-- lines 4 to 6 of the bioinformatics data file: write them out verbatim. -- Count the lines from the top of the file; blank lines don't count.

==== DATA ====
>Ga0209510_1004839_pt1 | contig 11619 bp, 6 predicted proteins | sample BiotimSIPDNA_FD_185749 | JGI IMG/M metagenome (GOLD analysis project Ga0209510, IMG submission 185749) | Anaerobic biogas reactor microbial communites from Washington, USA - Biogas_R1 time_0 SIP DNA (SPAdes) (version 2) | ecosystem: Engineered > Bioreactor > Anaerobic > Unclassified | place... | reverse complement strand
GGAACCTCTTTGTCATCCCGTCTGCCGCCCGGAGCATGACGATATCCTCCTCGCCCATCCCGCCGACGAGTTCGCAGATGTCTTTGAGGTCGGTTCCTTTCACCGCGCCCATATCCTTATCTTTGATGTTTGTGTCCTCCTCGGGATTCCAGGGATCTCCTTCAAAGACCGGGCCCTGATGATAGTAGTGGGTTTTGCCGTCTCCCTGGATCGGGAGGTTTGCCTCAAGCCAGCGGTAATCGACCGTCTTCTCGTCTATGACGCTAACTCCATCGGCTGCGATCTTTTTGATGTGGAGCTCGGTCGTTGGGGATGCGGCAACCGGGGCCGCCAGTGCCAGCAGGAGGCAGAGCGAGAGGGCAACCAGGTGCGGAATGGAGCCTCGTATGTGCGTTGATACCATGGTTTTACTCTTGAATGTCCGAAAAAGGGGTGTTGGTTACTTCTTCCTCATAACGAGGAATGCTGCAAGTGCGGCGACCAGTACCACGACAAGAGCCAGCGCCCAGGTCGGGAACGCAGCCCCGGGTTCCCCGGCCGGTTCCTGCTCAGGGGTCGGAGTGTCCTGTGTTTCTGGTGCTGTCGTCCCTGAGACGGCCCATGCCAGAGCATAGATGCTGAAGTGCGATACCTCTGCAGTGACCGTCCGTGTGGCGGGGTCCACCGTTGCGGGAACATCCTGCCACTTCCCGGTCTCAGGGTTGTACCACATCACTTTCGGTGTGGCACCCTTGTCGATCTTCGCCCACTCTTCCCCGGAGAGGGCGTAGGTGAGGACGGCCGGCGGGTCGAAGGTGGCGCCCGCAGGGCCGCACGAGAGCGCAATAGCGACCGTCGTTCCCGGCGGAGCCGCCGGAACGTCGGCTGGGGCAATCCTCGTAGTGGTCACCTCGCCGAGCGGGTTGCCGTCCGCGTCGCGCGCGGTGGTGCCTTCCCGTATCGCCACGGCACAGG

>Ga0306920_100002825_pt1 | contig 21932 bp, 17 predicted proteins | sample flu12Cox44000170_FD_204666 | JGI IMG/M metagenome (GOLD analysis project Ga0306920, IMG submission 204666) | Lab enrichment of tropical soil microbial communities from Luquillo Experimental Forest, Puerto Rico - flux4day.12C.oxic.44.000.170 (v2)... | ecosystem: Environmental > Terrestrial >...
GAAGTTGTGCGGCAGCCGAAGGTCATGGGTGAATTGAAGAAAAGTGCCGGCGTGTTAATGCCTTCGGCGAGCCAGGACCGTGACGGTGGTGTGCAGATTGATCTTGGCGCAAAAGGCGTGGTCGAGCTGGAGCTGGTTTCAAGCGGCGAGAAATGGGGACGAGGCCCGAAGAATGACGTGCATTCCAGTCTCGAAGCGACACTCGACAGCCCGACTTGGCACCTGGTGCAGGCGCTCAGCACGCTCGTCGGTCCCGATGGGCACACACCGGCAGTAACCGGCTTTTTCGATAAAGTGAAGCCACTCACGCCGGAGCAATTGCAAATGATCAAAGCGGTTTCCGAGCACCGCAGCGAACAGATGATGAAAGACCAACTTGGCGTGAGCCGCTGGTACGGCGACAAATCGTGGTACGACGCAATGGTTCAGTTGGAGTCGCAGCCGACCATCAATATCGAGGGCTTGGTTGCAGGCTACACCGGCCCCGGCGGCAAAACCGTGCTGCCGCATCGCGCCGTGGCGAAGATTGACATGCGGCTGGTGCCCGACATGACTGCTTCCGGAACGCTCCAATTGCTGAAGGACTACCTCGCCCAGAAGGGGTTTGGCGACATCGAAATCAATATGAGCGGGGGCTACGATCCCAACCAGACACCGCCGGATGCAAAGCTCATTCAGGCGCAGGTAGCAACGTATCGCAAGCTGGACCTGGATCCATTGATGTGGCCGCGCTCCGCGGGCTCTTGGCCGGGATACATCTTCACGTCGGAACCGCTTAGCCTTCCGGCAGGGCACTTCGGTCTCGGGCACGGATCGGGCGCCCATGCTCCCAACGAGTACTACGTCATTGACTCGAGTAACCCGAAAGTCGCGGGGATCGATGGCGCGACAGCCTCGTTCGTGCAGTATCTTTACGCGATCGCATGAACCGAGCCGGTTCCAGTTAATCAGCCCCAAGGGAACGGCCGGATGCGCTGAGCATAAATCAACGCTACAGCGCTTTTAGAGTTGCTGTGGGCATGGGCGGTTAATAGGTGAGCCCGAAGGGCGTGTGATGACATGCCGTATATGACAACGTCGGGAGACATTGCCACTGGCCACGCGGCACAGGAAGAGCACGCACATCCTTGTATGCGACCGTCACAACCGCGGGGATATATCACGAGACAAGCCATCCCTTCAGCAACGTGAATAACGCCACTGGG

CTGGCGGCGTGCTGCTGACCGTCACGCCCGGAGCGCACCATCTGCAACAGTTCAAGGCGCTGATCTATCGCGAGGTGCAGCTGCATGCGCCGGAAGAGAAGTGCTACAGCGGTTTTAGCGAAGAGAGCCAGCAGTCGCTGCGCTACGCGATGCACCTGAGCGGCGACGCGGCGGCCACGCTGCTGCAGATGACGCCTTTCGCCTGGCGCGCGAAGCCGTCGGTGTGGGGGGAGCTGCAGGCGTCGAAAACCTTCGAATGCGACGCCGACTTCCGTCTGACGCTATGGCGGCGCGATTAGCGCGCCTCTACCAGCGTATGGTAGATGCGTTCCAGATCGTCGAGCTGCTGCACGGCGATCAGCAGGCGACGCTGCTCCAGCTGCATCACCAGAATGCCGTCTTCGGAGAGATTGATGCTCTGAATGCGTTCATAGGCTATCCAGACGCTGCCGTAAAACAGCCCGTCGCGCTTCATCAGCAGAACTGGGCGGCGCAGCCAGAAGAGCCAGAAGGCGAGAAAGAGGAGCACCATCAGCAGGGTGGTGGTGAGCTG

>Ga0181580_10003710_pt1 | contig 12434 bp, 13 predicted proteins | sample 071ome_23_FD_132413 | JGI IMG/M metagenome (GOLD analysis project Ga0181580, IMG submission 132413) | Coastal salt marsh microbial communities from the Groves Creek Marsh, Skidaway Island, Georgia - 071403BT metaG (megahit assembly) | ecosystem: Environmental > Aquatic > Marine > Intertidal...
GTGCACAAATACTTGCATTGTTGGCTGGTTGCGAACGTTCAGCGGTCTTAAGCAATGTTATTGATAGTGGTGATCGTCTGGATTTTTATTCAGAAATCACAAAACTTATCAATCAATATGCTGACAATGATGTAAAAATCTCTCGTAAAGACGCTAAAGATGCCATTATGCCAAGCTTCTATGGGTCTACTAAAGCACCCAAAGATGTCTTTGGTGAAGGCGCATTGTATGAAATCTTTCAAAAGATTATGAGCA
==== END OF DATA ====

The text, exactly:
GAAGTTGTGCGGCAGCCGAAGGTCATGGGTGAATTGAAGAAAAGTGCCGGCGTGTTAATGCCTTCGGCGAGCCAGGACCGTGACGGTGGTGTGCAGATTGATCTTGGCGCAAAAGGCGTGGTCGAGCTGGAGCTGGTTTCAAGCGGCGAGAAATGGGGACGAGGCCCGAAGAATGACGTGCATTCCAGTCTCGAAGCGACACTCGACAGCCCGACTTGGCACCTGGTGCAGGCGCTCAGCACGCTCGTCGGTCCCGATGGGCACACACCGGCAGTAACCGGCTTTTTCGATAAAGTGAAGCCACTCACGCCGGAGCAATTGCAAATGATCAAAGCGGTTTCCGAGCACCGCAGCGAACAGATGATGAAAGACCAACTTGGCGTGAGCCGCTGGTACGGCGACAAATCGTGGTACGACGCAATGGTTCAGTTGGAGTCGCAGCCGACCATCAATATCGAGGGCTTGGTTGCAGGCTACACCGGCCCCGGCGGCAAAACCGTGCTGCCGCATCGCGCCGTGGCGAAGATTGACATGCGGCTGGTGCCCGACATGACTGCTTCCGGAACGCTCCAATTGCTGAAGGACTACCTCGCCCAGAAGGGGTTTGGCGACATCGAAATCAATATGAGCGGGGGCTACGATCCCAACCAGACACCGCCGGATGCAAAGCTCATTCAGGCGCAGGTAGCAACGTATCGCAAGCTGGACCTGGATCCATTGATGTGGCCGCGCTCCGCGGGCTCTTGGCCGGGATACATCTTCACGTCGGAACCGCTTAGCCTTCCGGCAGGGCACTTCGGTCTCGGGCACGGATCGGGCGCCCATGCTCCCAACGAGTACTACGTCATTGACTCGAGTAACCCGAAAGTCGCGGGGATCGATGGCGCGACAGCCTCGTTCGTGCAGTATCTTTACGCGATCGCATGAACCGAGCCGGTTCCAGTTAATCAGCCCCAAGGGAACGGCCGGATGCGCTGAGCATAAATCAACGCTACAGCGCTTTTAGAGTTGCTGTGGGCATGGGCGGTTAATAGGTGAGCCCGAAGGGCGTGTGATGACATGCCGTATATGACAACGTCGGGAGACATTGCCACTGGCCACGCGGCACAGGAAGAGCACGCACATCCTTGTATGCGACCGTCACAACCGCGGGGATATATCACGAGACAAGCCATCCCTTCAGCAACGTGAATAACGCCACTGGG

CTGGCGGCGTGCTGCTGACCGTCACGCCCGGAGCGCACCATCTGCAACAGTTCAAGGCGCTGATCTATCGCGAGGTGCAGCTGCATGCGCCGGAAGAGAAGTGCTACAGCGGTTTTAGCGAAGAGAGCCAGCAGTCGCTGCGCTACGCGATGCACCTGAGCGGCGACGCGGCGGCCACGCTGCTGCAGATGACGCCTTTCGCCTGGCGCGCGAAGCCGTCGGTGTGGGGGGAGCTGCAGGCGTCGAAAACCTTCGAATGCGACGCCGACTTCCGTCTGACGCTATGGCGGCGCGATTAGCGCGCCTCTACCAGCGTATGGTAGATGCGTTCCAGATCGTCGAGCTGCTGCACGGCGATCAGCAGGCGACGCTGCTCCAGCTGCATCACCAGAATGCCGTCTTCGGAGAGATTGATGCTCTGAATGCGTTCATAGGCTATCCAGACGCTGCCGTAAAACAGCCCGTCGCGCTTCATCAGCAGAACTGGGCGGCGCAGCCAGAAGAGCCAGAAGGCGAGAAAGAGGAGCACCATCAGCAGGGTGGTGGTGAGCTG

>Ga0181580_10003710_pt1 | contig 12434 bp, 13 predicted proteins | sample 071ome_23_FD_132413 | JGI IMG/M metagenome (GOLD analysis project Ga0181580, IMG submission 132413) | Coastal salt marsh microbial communities from the Groves Creek Marsh, Skidaway Island, Georgia - 071403BT metaG (megahit assembly) | ecosystem: Environmental > Aquatic > Marine > Intertidal...